The Workers Cup is oddly a light-hearted yet serious film that deals with the complexities of poverty, wealth, human necessity, image, big business, and the exploitation of employees by their contractors. Along with stunning shots of Qatar, the film does superb job of highlighting several perspectives of workers on their job in the camp — some hating it, and some needing it, while at the same time, exposing the social justice issues at hand.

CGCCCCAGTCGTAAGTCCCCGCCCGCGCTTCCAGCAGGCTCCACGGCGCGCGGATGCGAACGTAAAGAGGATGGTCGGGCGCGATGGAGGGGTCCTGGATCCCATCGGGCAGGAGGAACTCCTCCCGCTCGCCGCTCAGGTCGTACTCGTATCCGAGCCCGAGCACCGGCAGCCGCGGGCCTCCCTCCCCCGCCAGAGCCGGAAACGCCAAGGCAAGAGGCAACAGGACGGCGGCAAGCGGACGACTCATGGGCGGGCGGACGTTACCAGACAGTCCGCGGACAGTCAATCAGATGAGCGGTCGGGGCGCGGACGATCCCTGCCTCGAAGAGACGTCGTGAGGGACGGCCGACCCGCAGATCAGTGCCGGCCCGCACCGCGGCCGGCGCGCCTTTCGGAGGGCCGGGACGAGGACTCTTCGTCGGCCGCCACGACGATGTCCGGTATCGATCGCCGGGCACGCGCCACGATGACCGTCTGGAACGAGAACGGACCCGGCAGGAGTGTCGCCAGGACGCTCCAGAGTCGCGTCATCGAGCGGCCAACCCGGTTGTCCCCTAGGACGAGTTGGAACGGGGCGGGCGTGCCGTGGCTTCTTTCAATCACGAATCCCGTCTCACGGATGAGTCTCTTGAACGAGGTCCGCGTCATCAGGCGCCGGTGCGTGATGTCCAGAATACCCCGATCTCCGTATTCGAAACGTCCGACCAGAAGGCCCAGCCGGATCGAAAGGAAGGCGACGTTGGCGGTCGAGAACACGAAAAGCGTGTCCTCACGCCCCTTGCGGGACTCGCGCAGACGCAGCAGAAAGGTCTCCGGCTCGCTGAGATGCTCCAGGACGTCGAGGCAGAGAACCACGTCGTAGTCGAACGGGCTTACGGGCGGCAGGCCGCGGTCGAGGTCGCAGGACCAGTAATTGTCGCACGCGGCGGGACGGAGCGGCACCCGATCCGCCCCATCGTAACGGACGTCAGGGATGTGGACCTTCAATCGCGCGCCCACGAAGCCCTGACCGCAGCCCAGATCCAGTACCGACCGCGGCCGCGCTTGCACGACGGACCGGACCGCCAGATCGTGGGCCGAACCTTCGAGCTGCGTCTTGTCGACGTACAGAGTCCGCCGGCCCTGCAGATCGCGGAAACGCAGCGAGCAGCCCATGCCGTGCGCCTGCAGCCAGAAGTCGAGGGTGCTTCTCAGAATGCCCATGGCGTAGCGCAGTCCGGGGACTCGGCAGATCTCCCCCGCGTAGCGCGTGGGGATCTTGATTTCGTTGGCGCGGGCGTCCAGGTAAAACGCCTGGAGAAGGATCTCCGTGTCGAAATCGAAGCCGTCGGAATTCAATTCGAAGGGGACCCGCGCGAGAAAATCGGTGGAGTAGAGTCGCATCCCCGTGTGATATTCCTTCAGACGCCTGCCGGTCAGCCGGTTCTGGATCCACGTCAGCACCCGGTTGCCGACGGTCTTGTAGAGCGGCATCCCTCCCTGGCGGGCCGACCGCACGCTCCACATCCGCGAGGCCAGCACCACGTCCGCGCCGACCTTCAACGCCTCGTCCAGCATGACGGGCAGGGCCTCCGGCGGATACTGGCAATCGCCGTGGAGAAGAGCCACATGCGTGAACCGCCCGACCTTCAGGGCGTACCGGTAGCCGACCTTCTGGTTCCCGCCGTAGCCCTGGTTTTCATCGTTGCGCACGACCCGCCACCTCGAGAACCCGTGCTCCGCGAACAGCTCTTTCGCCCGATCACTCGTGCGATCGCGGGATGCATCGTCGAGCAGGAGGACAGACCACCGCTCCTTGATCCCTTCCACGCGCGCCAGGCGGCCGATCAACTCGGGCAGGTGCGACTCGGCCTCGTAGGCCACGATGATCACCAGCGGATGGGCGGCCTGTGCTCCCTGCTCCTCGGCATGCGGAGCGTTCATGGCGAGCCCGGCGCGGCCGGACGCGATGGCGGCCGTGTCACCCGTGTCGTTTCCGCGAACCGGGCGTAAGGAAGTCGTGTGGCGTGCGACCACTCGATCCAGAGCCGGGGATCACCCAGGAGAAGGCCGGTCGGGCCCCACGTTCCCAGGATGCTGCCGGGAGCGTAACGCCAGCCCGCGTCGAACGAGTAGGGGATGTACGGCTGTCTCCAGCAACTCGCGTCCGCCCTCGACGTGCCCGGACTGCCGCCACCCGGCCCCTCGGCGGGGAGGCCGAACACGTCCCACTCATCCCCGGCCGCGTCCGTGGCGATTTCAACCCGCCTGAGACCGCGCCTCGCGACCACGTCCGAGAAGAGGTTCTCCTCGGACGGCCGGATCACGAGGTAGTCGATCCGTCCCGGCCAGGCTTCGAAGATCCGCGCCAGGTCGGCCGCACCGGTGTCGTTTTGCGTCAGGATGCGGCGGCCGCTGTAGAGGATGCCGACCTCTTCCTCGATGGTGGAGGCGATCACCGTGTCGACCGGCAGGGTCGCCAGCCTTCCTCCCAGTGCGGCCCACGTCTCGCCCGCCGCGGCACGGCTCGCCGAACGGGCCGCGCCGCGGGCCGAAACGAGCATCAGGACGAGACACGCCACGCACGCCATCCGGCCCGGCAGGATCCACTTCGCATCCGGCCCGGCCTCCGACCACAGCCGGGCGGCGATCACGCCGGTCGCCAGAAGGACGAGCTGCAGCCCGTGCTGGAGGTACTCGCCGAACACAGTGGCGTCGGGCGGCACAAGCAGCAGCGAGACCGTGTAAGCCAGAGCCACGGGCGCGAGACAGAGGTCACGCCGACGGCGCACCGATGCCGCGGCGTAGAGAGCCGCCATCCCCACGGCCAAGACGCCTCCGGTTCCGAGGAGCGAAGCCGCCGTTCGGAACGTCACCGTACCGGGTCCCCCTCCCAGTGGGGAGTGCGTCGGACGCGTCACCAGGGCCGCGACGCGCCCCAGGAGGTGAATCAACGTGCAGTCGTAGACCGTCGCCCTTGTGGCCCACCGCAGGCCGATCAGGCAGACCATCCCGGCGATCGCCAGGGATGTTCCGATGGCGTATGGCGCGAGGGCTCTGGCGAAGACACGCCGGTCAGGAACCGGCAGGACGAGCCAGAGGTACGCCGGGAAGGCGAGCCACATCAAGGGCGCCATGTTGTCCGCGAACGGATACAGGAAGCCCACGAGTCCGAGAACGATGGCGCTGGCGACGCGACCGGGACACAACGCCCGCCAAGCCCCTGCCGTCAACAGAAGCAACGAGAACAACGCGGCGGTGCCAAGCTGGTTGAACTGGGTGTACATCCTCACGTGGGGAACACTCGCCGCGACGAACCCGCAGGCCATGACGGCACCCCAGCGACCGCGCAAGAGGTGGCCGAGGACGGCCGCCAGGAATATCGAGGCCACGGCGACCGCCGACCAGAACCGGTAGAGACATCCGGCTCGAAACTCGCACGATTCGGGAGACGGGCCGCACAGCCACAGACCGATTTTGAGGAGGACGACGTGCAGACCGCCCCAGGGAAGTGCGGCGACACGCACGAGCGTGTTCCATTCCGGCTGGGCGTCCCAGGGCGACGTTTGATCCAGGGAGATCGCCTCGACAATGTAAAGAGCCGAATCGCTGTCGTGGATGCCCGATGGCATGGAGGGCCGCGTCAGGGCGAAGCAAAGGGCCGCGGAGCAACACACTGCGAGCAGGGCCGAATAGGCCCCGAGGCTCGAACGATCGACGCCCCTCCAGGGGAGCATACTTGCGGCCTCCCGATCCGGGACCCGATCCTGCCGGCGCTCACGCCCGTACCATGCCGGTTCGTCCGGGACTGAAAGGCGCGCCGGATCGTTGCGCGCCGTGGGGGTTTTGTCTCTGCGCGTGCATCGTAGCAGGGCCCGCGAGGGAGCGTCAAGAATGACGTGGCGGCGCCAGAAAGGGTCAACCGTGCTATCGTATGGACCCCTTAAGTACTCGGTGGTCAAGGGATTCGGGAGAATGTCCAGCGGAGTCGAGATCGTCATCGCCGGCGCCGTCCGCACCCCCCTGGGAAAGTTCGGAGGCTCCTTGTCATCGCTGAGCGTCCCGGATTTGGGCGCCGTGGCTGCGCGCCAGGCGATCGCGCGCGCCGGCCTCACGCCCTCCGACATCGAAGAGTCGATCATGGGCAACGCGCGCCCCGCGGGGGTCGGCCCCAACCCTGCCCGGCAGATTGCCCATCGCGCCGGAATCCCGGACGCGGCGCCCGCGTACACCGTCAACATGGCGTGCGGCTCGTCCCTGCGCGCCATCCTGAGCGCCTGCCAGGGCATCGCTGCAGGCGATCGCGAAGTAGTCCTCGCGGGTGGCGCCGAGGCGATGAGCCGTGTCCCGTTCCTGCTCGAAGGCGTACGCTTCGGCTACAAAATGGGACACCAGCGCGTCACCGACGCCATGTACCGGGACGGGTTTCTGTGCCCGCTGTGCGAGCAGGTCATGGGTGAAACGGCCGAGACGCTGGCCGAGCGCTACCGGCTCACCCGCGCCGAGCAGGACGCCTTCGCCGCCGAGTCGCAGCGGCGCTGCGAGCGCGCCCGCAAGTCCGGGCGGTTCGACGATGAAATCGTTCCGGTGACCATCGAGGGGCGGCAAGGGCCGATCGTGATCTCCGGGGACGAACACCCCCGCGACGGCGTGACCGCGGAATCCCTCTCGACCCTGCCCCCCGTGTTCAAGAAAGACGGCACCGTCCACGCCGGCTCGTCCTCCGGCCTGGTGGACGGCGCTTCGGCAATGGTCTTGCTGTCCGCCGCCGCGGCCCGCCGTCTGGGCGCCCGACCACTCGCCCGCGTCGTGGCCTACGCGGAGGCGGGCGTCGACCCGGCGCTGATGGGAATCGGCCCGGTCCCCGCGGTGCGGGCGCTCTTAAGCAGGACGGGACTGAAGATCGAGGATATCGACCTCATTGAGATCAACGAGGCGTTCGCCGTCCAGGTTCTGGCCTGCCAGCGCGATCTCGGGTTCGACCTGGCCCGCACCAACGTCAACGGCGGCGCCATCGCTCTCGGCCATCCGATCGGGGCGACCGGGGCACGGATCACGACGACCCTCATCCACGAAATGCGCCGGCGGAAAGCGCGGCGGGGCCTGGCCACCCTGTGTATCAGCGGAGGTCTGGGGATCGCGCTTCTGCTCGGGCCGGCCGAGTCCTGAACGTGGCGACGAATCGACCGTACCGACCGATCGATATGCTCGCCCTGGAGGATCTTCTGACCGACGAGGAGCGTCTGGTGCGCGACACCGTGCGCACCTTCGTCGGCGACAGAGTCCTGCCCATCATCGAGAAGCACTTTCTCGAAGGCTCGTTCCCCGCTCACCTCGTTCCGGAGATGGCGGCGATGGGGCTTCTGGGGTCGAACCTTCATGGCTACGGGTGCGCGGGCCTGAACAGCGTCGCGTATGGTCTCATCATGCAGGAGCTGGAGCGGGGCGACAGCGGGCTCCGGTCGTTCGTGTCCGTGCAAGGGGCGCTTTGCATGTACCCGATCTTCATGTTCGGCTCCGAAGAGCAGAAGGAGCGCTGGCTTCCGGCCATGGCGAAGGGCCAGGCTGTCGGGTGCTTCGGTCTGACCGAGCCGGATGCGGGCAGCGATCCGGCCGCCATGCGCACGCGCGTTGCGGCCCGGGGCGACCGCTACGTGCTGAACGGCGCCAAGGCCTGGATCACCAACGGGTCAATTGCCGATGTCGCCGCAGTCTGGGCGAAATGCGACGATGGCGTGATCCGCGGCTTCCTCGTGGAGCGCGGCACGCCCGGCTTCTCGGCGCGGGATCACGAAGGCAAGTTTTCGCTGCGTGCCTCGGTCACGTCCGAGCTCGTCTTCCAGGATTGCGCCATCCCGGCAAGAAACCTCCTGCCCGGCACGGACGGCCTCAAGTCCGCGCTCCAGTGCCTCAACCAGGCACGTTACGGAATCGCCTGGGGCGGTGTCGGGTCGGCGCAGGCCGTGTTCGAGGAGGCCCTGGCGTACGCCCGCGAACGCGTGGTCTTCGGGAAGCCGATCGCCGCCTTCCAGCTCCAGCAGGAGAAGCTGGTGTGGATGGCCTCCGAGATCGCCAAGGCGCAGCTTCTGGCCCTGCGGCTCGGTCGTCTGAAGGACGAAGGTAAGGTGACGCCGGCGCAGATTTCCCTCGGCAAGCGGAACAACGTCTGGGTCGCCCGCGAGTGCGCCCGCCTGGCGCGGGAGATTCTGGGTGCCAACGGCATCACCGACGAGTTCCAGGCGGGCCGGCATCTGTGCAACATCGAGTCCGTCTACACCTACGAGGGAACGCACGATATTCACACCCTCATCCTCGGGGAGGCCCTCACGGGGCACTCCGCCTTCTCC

While the film followed the soccer team of a company building the FIFA World Cup stadium, the team and company chosen for the film includes workers in the best living conditions of the labor camps, thus the deepest disparity of worker's camps is not seen in the film. The beauty of this film is found in its juxtaposition of sport. It is sport (and the business of sport) that is portrayed as broken, as it is the source of injustice and human exploitation. This is contrasted with sport in its purest form (the love of the game) which serves as the workers truest joy and greatest escape from the conditions that they live in. It is sport that put them in the camp, and it is sport that also helps them escape. The brokenness of the gift of sport and the beauty of the gift of sport all in one film.